All are invited to attend – even if you aren’t a counter. Schraff’s is located at 421 Grandview Rd., Altoona, PA 16601. Directions: Take Juniata Gap Road toward Penn State Altoona campus, but turn Right onto East Wopsononock Ave. before reaching the campus. Continue straight through Ivyside and Broadway intersections, where it becomes Grandview Road. Drive past Gwin Road on the Left, then turn Left at the Schraff’s sign into Pennview Suites. Schraff’s is at the far back right corner of the complex. Call Catie Farr if you need help with directions: 570-651-3839.
Send your check for $16.55 payable to Laura Jackson no later than Monday, Dec. 3. Mail payment to Laura Jackson 8621 Black Valley Road, Everett, PA 15537.
We hope you will be a counter this year. Participation is free, but you must count within the established circle [PDF], which is located within 7.5 miles of Culp. If you live inside the circle, you could count birds at your feeder and on your property.
Counters will be assigned a section of the circle, so counts don’t overlap. Register by calling or emailing Laura Jackson: 814-652-9268 or email@example.com. You will receive a map, a species checklist, and pointers on any hotspots that might be in your part of the circle. Please try to contact Laura by December 10.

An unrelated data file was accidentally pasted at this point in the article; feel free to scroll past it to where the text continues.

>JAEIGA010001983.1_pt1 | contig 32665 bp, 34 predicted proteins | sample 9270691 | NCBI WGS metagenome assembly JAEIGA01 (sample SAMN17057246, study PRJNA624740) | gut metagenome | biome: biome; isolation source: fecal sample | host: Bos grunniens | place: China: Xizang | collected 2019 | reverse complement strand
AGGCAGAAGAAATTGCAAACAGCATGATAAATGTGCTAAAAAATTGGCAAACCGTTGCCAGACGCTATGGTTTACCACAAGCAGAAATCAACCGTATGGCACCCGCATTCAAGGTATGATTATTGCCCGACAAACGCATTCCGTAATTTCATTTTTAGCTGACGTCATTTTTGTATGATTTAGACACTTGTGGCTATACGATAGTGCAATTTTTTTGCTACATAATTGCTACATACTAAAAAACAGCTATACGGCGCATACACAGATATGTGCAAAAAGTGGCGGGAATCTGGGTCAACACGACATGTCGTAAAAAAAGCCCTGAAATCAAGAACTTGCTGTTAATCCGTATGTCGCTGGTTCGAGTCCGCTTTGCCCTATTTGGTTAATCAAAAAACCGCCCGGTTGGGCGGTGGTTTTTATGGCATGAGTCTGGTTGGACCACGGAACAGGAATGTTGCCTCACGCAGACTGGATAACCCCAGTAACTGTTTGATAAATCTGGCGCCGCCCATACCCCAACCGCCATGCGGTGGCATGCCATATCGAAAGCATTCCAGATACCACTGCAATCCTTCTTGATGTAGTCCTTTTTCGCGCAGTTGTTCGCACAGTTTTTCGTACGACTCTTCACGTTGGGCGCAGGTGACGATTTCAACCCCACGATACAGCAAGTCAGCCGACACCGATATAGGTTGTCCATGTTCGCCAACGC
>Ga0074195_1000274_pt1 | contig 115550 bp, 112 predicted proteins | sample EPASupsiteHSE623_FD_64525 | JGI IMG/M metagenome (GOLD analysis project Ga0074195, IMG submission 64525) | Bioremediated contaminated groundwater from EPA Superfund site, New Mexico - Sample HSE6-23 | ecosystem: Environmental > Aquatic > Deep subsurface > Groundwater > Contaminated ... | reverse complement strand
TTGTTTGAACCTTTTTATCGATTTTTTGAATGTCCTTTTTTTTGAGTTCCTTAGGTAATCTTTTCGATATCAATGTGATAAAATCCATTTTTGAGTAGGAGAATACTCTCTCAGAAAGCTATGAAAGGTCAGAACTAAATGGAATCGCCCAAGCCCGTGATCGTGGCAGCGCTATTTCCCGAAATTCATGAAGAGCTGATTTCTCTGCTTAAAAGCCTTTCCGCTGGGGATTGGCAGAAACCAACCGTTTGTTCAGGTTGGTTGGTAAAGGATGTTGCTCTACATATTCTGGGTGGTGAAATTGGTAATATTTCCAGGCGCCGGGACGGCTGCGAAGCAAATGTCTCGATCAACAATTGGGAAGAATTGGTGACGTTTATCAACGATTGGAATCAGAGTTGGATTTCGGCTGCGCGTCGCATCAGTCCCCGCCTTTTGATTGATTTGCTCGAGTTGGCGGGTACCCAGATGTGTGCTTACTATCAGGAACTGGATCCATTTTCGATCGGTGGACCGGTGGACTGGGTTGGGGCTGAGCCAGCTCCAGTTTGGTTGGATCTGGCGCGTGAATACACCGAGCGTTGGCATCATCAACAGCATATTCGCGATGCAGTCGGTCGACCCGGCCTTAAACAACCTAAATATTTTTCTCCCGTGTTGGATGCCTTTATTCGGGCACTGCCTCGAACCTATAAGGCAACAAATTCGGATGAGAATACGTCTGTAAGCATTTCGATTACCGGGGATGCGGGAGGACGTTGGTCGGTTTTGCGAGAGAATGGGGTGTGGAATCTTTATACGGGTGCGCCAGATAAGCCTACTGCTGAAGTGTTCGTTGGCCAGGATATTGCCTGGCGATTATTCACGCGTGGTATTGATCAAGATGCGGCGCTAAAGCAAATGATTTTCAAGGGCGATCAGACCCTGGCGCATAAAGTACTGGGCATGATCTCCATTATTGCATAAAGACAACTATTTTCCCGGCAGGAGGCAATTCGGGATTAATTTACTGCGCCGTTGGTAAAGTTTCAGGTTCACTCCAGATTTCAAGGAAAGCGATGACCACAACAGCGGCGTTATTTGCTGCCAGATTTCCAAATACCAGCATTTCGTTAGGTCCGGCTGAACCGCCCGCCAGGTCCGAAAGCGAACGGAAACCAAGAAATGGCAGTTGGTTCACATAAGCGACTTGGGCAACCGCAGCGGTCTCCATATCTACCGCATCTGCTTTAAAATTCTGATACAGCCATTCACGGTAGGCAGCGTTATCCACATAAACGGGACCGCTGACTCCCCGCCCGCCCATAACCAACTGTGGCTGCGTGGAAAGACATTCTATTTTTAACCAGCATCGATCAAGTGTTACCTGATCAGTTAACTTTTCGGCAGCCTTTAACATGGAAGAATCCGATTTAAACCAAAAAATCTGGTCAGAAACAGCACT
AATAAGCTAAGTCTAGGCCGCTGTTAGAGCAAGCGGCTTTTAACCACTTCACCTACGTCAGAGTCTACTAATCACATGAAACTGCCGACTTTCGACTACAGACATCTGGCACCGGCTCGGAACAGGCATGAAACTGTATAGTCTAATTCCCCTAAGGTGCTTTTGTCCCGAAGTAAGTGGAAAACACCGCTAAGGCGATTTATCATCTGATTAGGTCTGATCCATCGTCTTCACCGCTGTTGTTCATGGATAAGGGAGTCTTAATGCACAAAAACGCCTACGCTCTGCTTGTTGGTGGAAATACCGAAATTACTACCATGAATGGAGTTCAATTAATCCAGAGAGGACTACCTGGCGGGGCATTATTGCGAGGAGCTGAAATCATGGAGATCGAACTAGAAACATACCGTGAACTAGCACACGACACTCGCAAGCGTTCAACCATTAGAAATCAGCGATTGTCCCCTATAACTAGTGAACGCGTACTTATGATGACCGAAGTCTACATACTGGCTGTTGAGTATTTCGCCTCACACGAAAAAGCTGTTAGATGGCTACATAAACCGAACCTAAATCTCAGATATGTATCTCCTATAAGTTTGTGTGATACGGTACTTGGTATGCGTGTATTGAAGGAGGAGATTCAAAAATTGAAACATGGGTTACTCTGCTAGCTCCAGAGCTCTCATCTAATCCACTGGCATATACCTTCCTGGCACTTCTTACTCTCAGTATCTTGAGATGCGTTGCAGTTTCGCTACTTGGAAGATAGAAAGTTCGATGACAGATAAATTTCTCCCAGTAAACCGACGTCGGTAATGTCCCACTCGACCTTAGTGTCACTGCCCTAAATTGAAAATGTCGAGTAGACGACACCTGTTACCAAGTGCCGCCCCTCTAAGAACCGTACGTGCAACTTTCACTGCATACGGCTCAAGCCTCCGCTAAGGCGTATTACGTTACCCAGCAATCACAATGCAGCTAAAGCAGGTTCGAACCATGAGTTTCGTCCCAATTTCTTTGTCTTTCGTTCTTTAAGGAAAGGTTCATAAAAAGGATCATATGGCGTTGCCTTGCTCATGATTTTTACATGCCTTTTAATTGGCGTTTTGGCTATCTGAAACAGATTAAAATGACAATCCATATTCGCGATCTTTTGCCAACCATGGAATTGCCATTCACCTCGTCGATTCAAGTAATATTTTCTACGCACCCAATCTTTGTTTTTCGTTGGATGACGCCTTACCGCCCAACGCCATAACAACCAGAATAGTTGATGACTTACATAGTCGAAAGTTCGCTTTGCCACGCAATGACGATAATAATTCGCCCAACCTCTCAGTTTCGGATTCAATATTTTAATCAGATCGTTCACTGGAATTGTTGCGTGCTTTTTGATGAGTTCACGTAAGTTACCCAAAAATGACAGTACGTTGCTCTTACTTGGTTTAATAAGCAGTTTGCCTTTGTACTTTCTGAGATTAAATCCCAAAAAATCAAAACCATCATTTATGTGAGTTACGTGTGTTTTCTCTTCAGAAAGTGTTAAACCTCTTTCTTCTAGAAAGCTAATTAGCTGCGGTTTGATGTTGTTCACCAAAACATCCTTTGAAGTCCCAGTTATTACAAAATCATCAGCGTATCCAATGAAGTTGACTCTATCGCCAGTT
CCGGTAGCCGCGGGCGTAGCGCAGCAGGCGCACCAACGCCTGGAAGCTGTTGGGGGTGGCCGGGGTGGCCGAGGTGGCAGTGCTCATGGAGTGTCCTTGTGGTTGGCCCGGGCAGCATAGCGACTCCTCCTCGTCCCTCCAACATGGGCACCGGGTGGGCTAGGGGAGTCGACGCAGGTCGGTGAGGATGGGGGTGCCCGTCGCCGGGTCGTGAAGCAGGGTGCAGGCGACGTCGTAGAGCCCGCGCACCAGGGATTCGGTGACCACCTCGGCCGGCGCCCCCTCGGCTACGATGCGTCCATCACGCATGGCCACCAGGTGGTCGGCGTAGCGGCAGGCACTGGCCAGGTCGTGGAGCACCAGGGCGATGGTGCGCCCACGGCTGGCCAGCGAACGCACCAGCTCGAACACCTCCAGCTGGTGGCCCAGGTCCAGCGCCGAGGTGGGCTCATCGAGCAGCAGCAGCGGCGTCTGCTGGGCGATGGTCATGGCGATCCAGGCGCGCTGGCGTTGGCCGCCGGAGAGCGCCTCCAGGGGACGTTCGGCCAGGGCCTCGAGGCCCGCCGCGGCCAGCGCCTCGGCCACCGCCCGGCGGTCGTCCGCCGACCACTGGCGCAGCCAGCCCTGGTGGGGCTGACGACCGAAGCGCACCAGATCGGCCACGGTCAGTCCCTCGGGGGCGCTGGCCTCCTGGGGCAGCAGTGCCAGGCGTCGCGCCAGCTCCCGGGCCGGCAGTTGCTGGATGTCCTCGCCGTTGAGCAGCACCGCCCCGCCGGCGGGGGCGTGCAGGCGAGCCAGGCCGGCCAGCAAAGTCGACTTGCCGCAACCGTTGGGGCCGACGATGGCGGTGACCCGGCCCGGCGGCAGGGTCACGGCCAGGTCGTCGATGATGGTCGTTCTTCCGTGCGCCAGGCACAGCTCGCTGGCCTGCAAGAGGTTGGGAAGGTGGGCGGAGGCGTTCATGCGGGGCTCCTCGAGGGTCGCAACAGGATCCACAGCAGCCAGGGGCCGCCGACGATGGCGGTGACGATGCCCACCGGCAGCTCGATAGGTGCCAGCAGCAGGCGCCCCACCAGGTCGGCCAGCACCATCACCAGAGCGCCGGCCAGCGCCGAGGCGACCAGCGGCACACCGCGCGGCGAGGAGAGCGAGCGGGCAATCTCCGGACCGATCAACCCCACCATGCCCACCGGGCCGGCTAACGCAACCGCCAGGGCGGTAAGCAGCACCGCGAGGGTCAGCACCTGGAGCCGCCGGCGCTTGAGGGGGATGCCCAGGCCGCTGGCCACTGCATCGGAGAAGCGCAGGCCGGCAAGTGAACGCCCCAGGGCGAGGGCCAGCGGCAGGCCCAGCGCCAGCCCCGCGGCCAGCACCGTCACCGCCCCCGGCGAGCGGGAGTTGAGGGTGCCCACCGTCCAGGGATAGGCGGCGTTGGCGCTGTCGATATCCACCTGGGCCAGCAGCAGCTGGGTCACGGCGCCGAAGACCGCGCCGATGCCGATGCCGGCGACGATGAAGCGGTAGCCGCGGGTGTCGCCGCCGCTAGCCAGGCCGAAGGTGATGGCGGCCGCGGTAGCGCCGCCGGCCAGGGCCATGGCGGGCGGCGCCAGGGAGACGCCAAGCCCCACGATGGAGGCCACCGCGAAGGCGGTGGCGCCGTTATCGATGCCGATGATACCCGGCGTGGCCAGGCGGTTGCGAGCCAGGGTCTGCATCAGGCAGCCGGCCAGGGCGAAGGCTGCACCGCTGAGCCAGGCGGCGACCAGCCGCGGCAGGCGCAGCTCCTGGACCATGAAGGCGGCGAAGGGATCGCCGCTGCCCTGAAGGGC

There are 3 other Christmas Bird Counts in our area that also need participants:
Huntingdon County CBC is centered at Donation, Pa.
Contact compiler Deb Grove: 814-643-3295 or firstname.lastname@example.org
Bedford County CBC is centered at Manns Choice, Pa.Contact compilers Mike & Laura Jackson: 814-652-9268 or email@example.com
We lost one of our longtime members recently. Sadly, Charlie Hoyer passed away on September 13, 2018. Charlie was a member of National Audubon since 1968 and an active advocate for our chapter, Juniata Valley Audubon Society, for many years. He served as the newspaper editor for ten years, as well as chapter president and membership chair. He also served as a board member for Pennsylvania Audubon.